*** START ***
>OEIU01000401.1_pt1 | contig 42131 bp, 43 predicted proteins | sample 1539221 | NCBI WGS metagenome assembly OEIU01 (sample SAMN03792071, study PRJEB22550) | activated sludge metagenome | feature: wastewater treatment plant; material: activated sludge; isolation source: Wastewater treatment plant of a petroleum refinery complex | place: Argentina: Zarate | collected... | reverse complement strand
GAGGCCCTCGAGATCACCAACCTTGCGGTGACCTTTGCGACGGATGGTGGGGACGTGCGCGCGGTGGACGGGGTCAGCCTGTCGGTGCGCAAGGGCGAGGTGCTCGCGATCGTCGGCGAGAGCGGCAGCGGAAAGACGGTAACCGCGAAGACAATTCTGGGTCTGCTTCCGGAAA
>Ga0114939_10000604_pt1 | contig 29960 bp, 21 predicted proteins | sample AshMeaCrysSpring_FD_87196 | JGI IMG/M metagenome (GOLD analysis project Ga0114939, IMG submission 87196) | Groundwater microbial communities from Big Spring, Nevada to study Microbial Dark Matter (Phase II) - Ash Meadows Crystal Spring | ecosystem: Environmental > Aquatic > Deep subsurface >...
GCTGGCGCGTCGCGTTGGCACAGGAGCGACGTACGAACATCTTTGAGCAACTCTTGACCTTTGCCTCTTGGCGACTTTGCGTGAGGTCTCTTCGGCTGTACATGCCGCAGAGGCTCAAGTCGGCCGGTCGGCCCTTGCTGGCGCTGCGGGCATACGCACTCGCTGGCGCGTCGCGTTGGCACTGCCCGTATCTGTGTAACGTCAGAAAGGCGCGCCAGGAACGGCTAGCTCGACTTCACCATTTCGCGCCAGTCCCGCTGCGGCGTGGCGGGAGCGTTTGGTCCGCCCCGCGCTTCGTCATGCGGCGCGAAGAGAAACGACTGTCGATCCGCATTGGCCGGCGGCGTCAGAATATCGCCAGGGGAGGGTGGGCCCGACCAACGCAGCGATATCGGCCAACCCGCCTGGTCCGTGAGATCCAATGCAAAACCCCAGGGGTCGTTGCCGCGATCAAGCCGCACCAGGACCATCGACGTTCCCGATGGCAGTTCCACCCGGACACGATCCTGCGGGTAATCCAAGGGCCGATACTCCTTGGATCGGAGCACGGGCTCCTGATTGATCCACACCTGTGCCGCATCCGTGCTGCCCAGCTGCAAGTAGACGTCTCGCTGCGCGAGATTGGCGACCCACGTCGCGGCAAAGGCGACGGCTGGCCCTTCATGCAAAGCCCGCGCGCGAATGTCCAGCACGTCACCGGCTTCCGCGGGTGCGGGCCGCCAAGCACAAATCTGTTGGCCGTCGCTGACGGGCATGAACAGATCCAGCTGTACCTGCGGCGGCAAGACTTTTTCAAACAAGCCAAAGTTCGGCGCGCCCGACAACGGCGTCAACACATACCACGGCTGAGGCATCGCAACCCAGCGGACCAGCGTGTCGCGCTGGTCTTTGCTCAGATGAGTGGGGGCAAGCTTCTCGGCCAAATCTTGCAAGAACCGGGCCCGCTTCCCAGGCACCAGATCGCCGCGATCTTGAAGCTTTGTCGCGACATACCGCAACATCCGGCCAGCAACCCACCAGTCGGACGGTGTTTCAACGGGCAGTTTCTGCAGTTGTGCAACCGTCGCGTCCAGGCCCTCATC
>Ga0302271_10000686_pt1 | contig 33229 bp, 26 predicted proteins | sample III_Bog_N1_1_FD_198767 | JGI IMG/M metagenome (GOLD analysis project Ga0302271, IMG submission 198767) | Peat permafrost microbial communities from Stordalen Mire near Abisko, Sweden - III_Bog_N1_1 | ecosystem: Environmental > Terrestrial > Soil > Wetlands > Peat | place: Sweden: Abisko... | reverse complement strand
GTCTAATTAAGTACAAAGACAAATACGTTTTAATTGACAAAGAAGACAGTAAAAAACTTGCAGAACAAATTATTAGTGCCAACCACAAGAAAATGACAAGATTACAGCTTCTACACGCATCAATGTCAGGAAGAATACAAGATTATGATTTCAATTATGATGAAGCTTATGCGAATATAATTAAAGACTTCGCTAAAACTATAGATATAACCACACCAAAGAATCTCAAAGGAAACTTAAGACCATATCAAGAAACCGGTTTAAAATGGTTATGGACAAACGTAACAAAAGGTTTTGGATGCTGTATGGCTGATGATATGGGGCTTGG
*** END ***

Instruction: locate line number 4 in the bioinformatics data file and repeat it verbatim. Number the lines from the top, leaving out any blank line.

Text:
GCTGGCGCGTCGCGTTGGCACAGGAGCGACGTACGAACATCTTTGAGCAACTCTTGACCTTTGCCTCTTGGCGACTTTGCGTGAGGTCTCTTCGGCTGTACATGCCGCAGAGGCTCAAGTCGGCCGGTCGGCCCTTGCTGGCGCTGCGGGCATACGCACTCGCTGGCGCGTCGCGTTGGCACTGCCCGTATCTGTGTAACGTCAGAAAGGCGCGCCAGGAACGGCTAGCTCGACTTCACCATTTCGCGCCAGTCCCGCTGCGGCGTGGCGGGAGCGTTTGGTCCGCCCCGCGCTTCGTCATGCGGCGCGAAGAGAAACGACTGTCGATCCGCATTGGCCGGCGGCGTCAGAATATCGCCAGGGGAGGGTGGGCCCGACCAACGCAGCGATATCGGCCAACCCGCCTGGTCCGTGAGATCCAATGCAAAACCCCAGGGGTCGTTGCCGCGATCAAGCCGCACCAGGACCATCGACGTTCCCGATGGCAGTTCCACCCGGACACGATCCTGCGGGTAATCCAAGGGCCGATACTCCTTGGATCGGAGCACGGGCTCCTGATTGATCCACACCTGTGCCGCATCCGTGCTGCCCAGCTGCAAGTAGACGTCTCGCTGCGCGAGATTGGCGACCCACGTCGCGGCAAAGGCGACGGCTGGCCCTTCATGCAAAGCCCGCGCGCGAATGTCCAGCACGTCACCGGCTTCCGCGGGTGCGGGCCGCCAAGCACAAATCTGTTGGCCGTCGCTGACGGGCATGAACAGATCCAGCTGTACCTGCGGCGGCAAGACTTTTTCAAACAAGCCAAAGTTCGGCGCGCCCGACAACGGCGTCAACACATACCACGGCTGAGGCATCGCAACCCAGCGGACCAGCGTGTCGCGCTGGTCTTTGCTCAGATGAGTGGGGGCAAGCTTCTCGGCCAAATCTTGCAAGAACCGGGCCCGCTTCCCAGGCACCAGATCGCCGCGATCTTGAAGCTTTGTCGCGACATACCGCAACATCCGGCCAGCAACCCACCAGTCGGACGGTGTTTCAACGGGCAGTTTCTGCAGTTGTGCAACCGTCGCGTCCAGGCCCTCATC